The original bovine was the now extinct 'Auroch' - they were large and ferocious and roamed the woods like deer. Word is that the bovine animal, the domesticated auroch we now know as cows and bulls, rise up from a prone position, haunches first, then raising the forward part of their body on their two front legs, because: as forest dwelling animals, they could see better looking under the trees that were usually where they dwelled.

    On the other hand, the comparison of the bovine way of rising up from a prone position is the opposite way that equine - plains dwelling - creatures rise up from a prone position. That is, the horse type critter rises up firstly on his front legs, then raises his haunches, because he is a flatland great plains dweller (equus originated in the area of North America that is now about where Idaho, Montana and Wyoming are located) and he can see at greater distances more quickly when he rises up front first.
    The essential point here being that sight - being able to see better - apparently had a lot to do with the evolution of the quadruped to the biped.
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    Quote Originally Posted by RoyLennigan
    Quote Originally Posted by charles brough
    On the subject of the vaginal size, can anyone tell me why the pelvis could not evolve larger and thus accommodate an even larger head and brain? My opinion is that it did not need to, that the brain is large enough and efficient enough to make us a very successful species (so far, at least!).

    chas. brough (http://humanpurpose.simplenet.com)
    the neanderthals had larger brains than us, but i believe the larger brain caused slower reaction times and ultimately, they died out because of that. the size of our brain is very efficient.
    I know next to nothing about evolution.

    I watched a BBC program which I felt gave inadequate evidence to support the fact that Neandethals of the northern hemisphere actually did die out, rather than interbreed with their more psycologically advanced cousins from Africa. I humbly ask if there is genetic evidence to support the entire extiction of Neanderthals. Scandanavians and scots have neanderthal features.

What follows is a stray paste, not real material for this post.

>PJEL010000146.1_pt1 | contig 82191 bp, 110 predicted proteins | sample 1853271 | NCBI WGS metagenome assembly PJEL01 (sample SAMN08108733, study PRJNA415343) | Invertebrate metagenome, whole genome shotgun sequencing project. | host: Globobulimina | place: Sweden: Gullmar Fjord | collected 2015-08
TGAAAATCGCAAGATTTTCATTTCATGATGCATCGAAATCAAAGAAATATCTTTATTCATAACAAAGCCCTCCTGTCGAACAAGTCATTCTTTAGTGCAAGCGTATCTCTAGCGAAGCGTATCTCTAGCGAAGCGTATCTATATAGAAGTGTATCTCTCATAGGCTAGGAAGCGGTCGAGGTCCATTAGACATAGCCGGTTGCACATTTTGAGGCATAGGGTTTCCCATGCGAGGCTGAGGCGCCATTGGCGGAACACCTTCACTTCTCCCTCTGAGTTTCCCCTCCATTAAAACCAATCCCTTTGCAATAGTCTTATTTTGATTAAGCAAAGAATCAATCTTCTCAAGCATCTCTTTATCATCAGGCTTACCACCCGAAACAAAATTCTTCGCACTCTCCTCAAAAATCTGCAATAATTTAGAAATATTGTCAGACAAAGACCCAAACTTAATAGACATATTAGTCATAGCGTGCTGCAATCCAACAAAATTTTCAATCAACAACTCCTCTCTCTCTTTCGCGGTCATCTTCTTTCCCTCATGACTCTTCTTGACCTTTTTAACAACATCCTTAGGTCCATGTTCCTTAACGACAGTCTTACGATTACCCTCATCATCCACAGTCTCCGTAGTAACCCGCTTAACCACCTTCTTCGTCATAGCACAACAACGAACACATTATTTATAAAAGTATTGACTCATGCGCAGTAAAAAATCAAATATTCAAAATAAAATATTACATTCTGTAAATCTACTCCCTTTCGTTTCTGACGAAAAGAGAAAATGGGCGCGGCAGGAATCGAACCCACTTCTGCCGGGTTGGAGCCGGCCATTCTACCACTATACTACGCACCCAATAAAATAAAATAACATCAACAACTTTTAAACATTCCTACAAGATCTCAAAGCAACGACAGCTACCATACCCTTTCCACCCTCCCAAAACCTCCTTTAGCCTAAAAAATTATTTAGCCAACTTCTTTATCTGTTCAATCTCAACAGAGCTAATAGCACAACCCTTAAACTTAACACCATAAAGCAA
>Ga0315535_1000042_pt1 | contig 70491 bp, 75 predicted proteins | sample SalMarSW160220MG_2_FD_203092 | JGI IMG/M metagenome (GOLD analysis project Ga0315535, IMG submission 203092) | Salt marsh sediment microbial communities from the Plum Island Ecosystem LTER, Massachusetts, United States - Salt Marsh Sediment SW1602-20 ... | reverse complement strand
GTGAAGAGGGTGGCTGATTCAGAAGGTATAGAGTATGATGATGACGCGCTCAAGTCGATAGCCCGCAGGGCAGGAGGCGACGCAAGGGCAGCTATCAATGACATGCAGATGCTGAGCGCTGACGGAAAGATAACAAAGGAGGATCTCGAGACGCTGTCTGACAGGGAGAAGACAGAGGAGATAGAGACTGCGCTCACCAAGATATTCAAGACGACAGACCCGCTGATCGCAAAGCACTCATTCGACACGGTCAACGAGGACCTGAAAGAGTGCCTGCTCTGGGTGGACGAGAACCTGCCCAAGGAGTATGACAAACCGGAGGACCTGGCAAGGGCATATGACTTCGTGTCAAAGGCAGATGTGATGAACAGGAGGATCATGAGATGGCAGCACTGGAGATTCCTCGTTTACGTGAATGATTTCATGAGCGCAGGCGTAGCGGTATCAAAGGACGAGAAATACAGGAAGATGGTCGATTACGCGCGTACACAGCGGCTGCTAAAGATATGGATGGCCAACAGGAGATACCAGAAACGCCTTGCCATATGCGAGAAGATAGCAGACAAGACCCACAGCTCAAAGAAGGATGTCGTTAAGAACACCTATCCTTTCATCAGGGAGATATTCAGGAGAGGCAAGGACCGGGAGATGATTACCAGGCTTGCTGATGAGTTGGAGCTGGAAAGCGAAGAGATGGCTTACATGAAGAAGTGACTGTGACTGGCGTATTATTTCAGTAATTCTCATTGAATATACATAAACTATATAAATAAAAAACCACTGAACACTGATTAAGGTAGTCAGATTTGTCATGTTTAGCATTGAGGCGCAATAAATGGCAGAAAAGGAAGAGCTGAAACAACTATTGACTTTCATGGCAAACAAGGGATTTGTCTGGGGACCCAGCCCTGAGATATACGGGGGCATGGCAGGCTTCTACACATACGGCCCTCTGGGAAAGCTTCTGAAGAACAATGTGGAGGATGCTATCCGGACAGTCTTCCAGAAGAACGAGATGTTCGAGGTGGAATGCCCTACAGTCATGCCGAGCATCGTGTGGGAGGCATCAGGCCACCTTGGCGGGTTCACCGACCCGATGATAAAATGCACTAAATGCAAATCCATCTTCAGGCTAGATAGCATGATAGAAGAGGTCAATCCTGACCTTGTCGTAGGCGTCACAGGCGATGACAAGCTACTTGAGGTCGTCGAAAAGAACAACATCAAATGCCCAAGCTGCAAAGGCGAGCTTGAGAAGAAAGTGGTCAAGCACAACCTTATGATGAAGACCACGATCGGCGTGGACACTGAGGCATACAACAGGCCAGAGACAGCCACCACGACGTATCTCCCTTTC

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    Quote Originally Posted by That Rascal Puff
    The essential point here being that sight - being able to see better - apparently had a lot to do with the evolution of the quadruped to the biped.
    You certainly can't say that it is a direct cause and effect relationship, because look at all of the other organisms you have to neglect.
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    Quote Originally Posted by AJ72
    I humbly ask if there is genetic evidence to support the entire extiction of Neanderthals.
    This remains a contentious issue, with evidence supporting both sides of the argument. The weight of current opinion appears to favour the notion that we don't possess any Neanderthal DNA. Perhaps SkinWalker can tell us what the state of play is on this topic.
    Quote Originally Posted by AJ72
    Scandanavians and scots have neanderthal features.
    I rather think not. I was tempted to say "See you Jimmy!" then plant a Glasgow kiss on you, but that would have been unfriendly.
    I can assure you Scots and Scandinavians do not have neanderthal features. I am at a loss to understand why you think they do.
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    Quote Originally Posted by Ophiolite
    Quote Originally Posted by AJ72
    I humbly ask if there is genetic evidence to support the entire extiction of Neanderthals.
    This remains a contentious issue, with evidence supporting both sides of the argument. The weight of current opinion appears to favour the notion that we don't possess any Neanderthal DNA. Perhaps SkinWalker can tell us what the state of play is on this topic.
    Quote Originally Posted by AJ72
    Scandanavians and scots have neanderthal features.
    I rather think not. I was tempted to say "See you Jimmy!" then plant a Glasgow kiss on you, but that would have been unfriendly.
    I can assure you Scots and Scandinavians do not have neanderthal features. I am at a loss to understand why you think they do.
    I might equally tell yae tae watch yar lowland banter, yae sasonach lovin blah, blah. But I'm far too polite for that.

    OK, Hair colour is an obvious one. Why did people in Africa evolve with ginger hair like mine?
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    Evolution seems very simplistic to explain how from tha original soup we evolve into mamals, humans, insects, plants, dogs, fish, virus, bacteria, etc and all the variety between them. We need a new paradigm to explain it better based on new technology and theories. For next centuries Drawinism make look short.